Wolfger von der Behrens: Katalogdaten im Herbstsemester 2022

NameHerr Dr. Wolfger von der Behrens
Adresse
Professur für Neurotechnologie
ETH Zürich, Y55 G 54
Winterthurerstrasse 190
8057 Zürich
SWITZERLAND
Telefon+41 44 633 80 82
E-Mailvwolfger@ethz.ch
URLhttps://services.ini.uzh.ch/people/wolfger
DepartementInformationstechnologie und Elektrotechnik
BeziehungDozent

NummerTitelECTSUmfangDozierende
227-1037-00LIntroduction to Neuroinformatics Information 6 KP2V + 1U + 1AV. Mante, M. Cook, B. Grewe, G. Indiveri, D. Kiper, W. von der Behrens
KurzbeschreibungThe course provides an introduction to the functional properties of neurons. Particularly the description of membrane electrical properties (action potentials, channels), neuronal anatomy, synaptic structures, and neuronal networks. Simple models of computation, learning, and behavior will be explained. Some artificial systems (robot, chip) are presented.
LernzielUnderstanding computation by neurons and neuronal circuits is one of the great challenges of science. Many different disciplines can contribute their tools and concepts to solving mysteries of neural computation. The goal of this introductory course is to introduce the monocultures of physics, maths, computer science, engineering, biology, psychology, and even philosophy and history, to discover the enchantments and challenges that we all face in taking on this major 21st century problem and how each discipline can contribute to discovering solutions.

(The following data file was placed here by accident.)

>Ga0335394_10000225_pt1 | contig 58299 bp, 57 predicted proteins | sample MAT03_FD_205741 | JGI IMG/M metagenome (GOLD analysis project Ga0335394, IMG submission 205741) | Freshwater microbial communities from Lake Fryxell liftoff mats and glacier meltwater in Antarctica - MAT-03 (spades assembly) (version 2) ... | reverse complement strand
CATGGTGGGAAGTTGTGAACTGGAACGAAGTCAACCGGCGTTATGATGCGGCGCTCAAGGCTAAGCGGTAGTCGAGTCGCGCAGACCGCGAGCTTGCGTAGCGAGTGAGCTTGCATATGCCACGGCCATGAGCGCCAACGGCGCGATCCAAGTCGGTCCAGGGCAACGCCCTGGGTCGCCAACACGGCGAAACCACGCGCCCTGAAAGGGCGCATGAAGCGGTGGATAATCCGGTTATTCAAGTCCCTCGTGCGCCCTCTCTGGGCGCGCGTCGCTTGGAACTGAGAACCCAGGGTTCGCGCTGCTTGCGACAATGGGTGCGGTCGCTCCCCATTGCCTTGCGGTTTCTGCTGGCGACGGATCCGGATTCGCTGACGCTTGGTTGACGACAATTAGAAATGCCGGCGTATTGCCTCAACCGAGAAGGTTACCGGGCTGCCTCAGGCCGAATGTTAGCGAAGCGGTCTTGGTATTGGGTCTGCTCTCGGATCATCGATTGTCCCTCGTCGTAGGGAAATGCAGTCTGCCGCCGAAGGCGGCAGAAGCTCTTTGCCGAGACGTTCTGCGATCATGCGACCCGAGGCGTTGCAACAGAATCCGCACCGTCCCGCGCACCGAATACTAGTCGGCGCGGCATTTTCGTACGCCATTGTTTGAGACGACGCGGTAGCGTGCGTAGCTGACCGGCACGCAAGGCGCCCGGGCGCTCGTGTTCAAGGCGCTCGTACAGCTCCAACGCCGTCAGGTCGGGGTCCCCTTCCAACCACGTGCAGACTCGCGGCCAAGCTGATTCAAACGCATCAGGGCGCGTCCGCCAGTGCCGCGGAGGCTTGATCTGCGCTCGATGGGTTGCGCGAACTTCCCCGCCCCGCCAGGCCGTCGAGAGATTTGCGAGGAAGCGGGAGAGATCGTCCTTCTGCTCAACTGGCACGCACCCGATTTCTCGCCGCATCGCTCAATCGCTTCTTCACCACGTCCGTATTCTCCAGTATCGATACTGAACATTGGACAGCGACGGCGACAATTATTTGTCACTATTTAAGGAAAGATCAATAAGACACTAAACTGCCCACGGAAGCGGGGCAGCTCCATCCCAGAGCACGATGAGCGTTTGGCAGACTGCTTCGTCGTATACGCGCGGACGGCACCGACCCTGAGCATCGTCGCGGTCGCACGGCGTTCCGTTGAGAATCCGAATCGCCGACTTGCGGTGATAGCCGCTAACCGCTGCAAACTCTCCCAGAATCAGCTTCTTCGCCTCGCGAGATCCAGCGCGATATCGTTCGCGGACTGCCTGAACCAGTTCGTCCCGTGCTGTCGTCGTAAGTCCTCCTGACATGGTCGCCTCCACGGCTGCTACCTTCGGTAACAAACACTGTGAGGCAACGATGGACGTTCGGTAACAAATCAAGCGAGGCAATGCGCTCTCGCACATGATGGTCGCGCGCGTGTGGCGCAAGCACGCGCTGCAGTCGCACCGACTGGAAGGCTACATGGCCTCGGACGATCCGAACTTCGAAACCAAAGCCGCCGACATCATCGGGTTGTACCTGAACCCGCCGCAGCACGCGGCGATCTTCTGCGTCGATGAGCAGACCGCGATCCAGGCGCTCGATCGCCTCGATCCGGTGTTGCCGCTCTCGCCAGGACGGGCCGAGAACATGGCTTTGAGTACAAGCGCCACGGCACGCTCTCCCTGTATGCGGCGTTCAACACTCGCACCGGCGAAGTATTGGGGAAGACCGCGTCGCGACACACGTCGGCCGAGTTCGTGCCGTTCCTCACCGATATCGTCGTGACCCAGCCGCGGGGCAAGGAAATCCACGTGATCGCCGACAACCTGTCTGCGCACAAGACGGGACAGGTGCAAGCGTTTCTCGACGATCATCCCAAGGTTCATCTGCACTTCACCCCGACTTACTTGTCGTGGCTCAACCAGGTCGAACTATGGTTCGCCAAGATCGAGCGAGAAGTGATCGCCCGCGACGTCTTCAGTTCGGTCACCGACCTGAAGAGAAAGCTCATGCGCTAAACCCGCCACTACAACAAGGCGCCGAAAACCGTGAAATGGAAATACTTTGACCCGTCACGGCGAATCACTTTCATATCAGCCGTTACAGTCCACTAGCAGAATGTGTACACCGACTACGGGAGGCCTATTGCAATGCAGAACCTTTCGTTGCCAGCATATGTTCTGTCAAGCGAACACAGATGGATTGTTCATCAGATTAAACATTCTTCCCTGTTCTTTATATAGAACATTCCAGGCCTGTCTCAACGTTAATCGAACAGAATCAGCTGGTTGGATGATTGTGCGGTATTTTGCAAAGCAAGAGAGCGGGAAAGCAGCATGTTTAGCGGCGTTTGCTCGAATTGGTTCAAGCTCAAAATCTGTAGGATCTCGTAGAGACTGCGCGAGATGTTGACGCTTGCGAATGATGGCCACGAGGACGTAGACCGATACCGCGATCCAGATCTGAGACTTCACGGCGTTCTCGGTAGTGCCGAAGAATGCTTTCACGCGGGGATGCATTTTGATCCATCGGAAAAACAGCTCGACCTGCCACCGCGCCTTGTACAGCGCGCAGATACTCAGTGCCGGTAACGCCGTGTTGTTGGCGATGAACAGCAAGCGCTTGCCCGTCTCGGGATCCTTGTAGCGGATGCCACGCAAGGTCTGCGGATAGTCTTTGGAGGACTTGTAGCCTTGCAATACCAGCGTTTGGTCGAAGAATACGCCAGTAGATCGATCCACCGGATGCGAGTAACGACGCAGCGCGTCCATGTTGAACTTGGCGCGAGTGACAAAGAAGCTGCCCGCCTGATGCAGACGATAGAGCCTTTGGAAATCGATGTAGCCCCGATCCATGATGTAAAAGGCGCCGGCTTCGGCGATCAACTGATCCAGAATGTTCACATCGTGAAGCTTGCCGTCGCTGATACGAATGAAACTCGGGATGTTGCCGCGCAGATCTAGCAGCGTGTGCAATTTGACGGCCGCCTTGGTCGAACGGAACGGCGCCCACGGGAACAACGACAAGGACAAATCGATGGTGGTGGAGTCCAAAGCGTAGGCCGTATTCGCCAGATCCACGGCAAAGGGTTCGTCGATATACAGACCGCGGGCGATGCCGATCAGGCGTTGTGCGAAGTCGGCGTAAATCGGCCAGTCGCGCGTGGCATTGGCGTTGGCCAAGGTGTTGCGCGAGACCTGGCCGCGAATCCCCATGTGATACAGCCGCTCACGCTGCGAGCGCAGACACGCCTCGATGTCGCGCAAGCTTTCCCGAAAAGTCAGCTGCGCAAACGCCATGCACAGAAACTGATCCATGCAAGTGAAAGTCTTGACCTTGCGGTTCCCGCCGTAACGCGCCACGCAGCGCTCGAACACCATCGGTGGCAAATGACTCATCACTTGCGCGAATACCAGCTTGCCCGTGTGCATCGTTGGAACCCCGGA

InhaltThis course considers the structure and function of biological neural networks at different levels. The function of neural networks lies fundamentally in their wiring and in the electro-chemical properties of nerve cell membranes. Thus, the biological structure of the nerve cell needs to be understood if biologically-realistic models are to be constructed. These simpler models are used to estimate the electrical current flow through dendritic cables and explore how a more complex geometry of neurons influences this current flow. The active properties of nerves are studied to understand both sensory transduction and the generation and transmission of nerve impulses along axons. The concept of local neuronal circuits arises in the context of the rules governing the formation of nerve connections and topographic projections within the nervous system. Communication between neurons in the network can be thought of as information flow across synapses, which can be modified by experience. We need an understanding of the action of inhibitory and excitatory neurotransmitters and neuromodulators, so that the dynamics and logic of synapses can be interpreted. Finally, simple neural architectures of feedforward and recurrent networks are discussed in the context of co-ordination, control, and integration of sensory and motor information.